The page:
Once in the big field, Jean Luc really began to lose his composure. Enter “Little Feral Beasty” stage right! Looking back, he was having a complete and utter breakdown. Similar to the way I felt in an Argentine airport after sitting on a small prison-like seat for hours, only to be patted down and prodded in all the offensive places, and sprayed with pesticides, before being allowed to fly home to America (a story for another time), Jean Luc could not get a grip.
He pranced in a circle with eyes the size of dinner plates. I stood there looking pissed and apologizing to my dad for his behavior. He whinnied loudly to his herd. I stood there called him a few words my grandmother would not be proud of.
The fact is, Jean Luc is herd sour. Until this point I have been looking at it all wrong, though. In my mind, like many who judge those with anxiety, I understood him as a wimp – it’s deeper than that.
Last week I was shoved into a basement with nearly three hundred campers between the ages of 14 and 21 because of a very serious tornado threat. I was responsible for these children, and did not have the tools to feel like I knew we would all be okay. Cue massive panic attack.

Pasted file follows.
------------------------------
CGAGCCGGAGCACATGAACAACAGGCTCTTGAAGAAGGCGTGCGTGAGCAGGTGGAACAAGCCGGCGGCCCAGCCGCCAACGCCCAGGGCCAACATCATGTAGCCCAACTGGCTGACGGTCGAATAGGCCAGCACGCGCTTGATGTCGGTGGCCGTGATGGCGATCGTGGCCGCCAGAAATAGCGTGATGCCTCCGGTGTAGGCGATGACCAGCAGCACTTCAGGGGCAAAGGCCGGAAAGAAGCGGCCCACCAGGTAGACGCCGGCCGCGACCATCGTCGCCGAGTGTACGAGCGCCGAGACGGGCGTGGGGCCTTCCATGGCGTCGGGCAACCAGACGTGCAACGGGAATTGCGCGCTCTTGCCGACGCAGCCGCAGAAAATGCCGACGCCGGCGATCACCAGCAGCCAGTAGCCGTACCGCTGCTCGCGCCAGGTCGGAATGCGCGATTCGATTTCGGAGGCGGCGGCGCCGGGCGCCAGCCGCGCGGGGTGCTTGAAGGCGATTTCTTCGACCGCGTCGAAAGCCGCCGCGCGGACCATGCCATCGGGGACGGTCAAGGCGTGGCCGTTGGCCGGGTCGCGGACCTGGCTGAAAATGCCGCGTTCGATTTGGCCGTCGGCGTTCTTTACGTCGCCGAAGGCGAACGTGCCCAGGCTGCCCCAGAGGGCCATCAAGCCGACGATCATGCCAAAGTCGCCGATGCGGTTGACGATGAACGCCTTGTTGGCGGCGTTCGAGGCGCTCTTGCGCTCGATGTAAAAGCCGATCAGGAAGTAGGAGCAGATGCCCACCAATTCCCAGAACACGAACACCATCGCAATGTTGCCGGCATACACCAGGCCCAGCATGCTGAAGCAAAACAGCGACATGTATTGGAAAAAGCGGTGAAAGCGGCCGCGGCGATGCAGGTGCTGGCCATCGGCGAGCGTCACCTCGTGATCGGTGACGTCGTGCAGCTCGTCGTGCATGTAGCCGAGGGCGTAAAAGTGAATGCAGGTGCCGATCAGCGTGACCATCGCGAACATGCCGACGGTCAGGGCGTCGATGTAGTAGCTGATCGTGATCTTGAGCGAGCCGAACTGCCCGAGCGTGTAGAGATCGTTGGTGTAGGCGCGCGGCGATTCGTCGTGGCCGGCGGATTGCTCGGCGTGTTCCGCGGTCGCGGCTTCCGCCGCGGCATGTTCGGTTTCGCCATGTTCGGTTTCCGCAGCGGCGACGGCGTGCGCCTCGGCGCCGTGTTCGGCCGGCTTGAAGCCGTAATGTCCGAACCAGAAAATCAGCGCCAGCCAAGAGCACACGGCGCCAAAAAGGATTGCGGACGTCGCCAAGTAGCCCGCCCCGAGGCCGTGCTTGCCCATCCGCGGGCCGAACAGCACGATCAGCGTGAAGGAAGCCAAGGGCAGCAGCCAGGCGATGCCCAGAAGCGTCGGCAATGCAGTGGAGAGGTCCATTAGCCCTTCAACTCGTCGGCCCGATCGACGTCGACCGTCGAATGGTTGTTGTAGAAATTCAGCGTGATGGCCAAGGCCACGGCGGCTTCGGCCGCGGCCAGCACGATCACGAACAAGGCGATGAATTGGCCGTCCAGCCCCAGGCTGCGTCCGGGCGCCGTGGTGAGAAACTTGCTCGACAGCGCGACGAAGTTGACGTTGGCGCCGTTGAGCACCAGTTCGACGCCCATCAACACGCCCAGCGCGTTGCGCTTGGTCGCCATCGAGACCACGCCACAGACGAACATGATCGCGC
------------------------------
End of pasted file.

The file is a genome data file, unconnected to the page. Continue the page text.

(Note: when you live in West Virginia and someone tells you a tornado is coming, it’s never a drill. West Virginians don’t joke about such things because they literally almost never happen. When they do happen . . . well, google Cheat Mountain Lake, June 24, 2017).
Clearly, the people “in charge” were, no offense, not good executing any sort of natural disaster safety drill. I yelled at like a child, and given no tools (procedures, skills, etc.) for how to handle the situation. I can say this. I have spent many cold, desperate, yet not scary hours trapped on an isolated mountain with no heat and been responsible for thousands, yes thousands of humans! (Another life.) Also, never once did those situation trigger any sort of panic attacks. My heart stayed in my chest, not my throat.
I credit it all to the following theory: Nagging Mother vs. Chill Ski Patroller.
The powers at be last week were far more nagging mother, far less chill ski patroller. You know, when your leg has basically exploded from the skin surrounding it? You know? Your bone is sticking out. You could die. You won’t, but then again, you might.